Table 1 lists points that were used on the first, third, and fifth visits to relieve the headaches and harmonize the paired liver and BL. The patient was lying supine for these points. She was seated for the insertion of BL 18 (1.5 cun lateral to T9) and BL 19 (1.5 cun lateral to T10), bilaterally, with a Tai-Chi Power 80, 0.25 × 50 mm, sterile single-use acupuncture needle, which was then twirled clockwise, pressed in a caudal direction against the skin, and taped so that she could lie back down. The choice of GB 1, GB 8, and GB 20 was made because these points were very tender to palpation and because GB 1 was the location of her most intense headaches. GB 20 was also needled with the patient in a seated position. She then reclined supine on the treatment table with the headpiece wide enough to accommodate the GB 20 needle, and GB 1 was needled during the same session.

Table 1.   Acupuncture points used, and Traditional Chinese Medicine reasons,
to treat gallbladder channel obstruction and liver qi stagnation

Table 2 lists points that were used on the second, fourth, sixth, and 3 subsequent follow-up visits after her headaches resolved. The goal was to address the blood deficiency. Patient was lying prone for these points. The reason that treatment of the gallbladder channel obstruction and liver qi stagnation and treatment of the blood deficiency were done on different days was because it was felt that there would be too many points used if these were done all on the same treatment session.

Table 2.   Acupuncture points used, and Traditional Chinese Medicine reasons,
to treat the blood deficiency

The needle type used was Tai-Chi Power 80, 0.18 × 15 mm, over face points, Tai-Chi Power 80, 0.25 × 30 mm, on arms and legs, single-use, sterile needles; and on BL 18 and BL 19, when patient was lying supine, Tai-Chi Power 80, 0.25 × 50 mm, single-use needles were used. The needles remained in place for 35 minutes after the arrival of “deqi” (a heavy pressure, achy, dull, or pulling sensation) was obtained; needles were twirled clockwise slowly at desired points for tonification effect, namely, ST 36, K 3, K 7, BL 18, and BL 19. At GB 1, needle insertion was 0.5 cun obliquely toward GB 8. This method of needling can simultaneously stimulate one of the extra acupuncture points, Tai Yang (M-HN-9).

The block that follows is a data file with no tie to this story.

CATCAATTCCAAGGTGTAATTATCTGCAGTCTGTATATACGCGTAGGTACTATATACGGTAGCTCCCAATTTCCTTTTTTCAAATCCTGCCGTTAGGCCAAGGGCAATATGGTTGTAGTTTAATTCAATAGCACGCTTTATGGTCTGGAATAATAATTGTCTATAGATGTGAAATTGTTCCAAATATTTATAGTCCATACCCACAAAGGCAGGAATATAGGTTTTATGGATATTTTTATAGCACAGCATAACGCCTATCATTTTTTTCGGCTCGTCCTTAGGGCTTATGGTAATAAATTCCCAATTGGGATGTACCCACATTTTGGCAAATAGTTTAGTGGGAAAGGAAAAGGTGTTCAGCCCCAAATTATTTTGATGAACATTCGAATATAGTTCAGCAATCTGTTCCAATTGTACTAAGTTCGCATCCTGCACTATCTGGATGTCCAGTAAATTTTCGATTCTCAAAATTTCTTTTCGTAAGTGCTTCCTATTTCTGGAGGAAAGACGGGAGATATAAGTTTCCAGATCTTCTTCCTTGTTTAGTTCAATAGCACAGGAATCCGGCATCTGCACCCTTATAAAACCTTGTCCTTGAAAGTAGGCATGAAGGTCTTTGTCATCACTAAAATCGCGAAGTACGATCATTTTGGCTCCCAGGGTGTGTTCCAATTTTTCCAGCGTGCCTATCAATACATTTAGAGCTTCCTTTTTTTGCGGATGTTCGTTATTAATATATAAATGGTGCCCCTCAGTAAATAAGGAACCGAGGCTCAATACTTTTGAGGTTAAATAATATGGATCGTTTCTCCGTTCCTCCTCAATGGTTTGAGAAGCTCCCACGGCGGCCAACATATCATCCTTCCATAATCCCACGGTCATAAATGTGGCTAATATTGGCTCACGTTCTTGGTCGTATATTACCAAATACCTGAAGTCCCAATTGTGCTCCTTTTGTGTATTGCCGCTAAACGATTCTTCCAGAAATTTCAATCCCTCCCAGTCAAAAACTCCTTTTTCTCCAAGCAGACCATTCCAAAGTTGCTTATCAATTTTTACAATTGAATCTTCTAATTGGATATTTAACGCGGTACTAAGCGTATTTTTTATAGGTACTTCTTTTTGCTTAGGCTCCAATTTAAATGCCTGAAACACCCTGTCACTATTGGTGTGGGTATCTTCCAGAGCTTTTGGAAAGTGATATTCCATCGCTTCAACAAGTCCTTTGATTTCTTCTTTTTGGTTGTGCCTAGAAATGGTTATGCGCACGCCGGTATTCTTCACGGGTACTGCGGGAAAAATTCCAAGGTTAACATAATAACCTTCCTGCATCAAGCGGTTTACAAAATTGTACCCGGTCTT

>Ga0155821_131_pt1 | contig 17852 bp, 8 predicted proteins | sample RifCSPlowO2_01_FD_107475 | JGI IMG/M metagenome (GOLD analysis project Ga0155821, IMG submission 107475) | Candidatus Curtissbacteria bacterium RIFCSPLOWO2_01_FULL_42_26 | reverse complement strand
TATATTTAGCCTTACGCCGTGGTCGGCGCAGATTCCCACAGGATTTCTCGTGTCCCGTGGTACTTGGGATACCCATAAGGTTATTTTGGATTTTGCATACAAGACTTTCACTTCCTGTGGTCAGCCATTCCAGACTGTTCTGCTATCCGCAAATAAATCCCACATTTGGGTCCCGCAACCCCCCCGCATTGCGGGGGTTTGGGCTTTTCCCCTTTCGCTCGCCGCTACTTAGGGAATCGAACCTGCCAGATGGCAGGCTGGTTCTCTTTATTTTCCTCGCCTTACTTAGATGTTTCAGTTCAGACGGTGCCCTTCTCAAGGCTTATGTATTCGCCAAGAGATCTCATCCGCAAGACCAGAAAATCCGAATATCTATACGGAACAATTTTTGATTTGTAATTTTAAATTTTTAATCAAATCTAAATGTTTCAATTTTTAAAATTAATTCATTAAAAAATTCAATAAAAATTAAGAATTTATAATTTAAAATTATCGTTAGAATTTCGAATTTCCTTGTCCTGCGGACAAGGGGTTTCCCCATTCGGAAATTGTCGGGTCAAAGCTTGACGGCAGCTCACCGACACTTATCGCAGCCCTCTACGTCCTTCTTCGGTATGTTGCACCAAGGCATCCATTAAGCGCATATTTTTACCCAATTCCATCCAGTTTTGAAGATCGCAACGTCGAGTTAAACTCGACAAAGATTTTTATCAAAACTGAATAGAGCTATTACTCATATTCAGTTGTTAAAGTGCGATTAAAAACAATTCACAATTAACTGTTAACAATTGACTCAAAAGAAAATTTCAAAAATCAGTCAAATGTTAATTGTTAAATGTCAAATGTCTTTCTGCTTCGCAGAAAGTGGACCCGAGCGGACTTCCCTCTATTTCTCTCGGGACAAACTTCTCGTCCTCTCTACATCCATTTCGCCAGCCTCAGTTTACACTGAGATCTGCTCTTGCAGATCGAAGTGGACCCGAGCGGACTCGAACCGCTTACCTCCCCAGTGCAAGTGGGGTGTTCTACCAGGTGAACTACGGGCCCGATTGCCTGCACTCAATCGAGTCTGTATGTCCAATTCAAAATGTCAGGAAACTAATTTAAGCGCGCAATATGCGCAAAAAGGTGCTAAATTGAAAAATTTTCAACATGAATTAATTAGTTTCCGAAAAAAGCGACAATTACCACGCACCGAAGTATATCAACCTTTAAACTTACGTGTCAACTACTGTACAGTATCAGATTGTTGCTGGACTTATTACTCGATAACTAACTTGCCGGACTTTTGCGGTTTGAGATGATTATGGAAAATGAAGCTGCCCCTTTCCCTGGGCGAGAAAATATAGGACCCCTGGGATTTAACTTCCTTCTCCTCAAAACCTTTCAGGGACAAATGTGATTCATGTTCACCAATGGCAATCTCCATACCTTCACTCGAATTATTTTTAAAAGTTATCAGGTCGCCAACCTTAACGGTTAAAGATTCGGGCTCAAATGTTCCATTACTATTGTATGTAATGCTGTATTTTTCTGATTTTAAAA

Dietary treatment was designed to reintroduce fruits, vegetables, and proteins to her daily regimen. The reason for the diet change is that it was suspected that her recent diet was high in refined simple carbohydrates and low in protein, and may have contributed to the elevated liver enzymes.13 No supplements were given to the patient.

The first treatment was acupuncture only, after which the patient reported she had no headache for 2 hours (Table 3). When the headache returned to the original location over her right eye, GB 1, and temple, it was less intense than that in the prior day. The second treatment was acupuncture only, after which the patient reported a 90% reduction in headache intensity over the same area for the remainder of the day. The third treatment was acupuncture and spinal manipulative treatment, after which the patient reported that her headache was now no longer over her right eye and temple, but localized over her right suboccipital area, over GB 20. The fourth treatment was acupuncture and spinal manipulative treatment, after which the patient reported that the headache was still reduced by 90% from its original intensity and localized on the right side of her neck. The fifth treatment was acupuncture and chiropractic spinal manipulative treatment (high-velocity, low-amplitude, manual technique), after which the patient reported that her headache over her right temple, eye, and neck was completely gone.

Table 3.   Dates and treatment rendered

The patient received 5 treatment sessions in a 2 week period, after which she reported no further headaches. Four follow-up treatments of acupuncture and chiropractic spinal manipulation were continued over an 11-week period to monitor the headaches, her response to the reintroduction of varied foods into diet, and her liver enzyme levels (Table 4). At the time of her last treatment session, she continued to be headache-free; her diet was varied and normal; and her liver enzymes had returned to normal healthy levels. One year later, the patient was contacted; and she reported no recurrences of headaches. The patient gave permission for publication of this case study.

Table 4.   Liver enzyme levels


This case study supports the literature that recommends acupuncture as first-line therapy for migraines.9 Spinal manipulative therapy has been reported to be an effective prophylactic therapy for migraines14 and treatment of CTTHs.10,15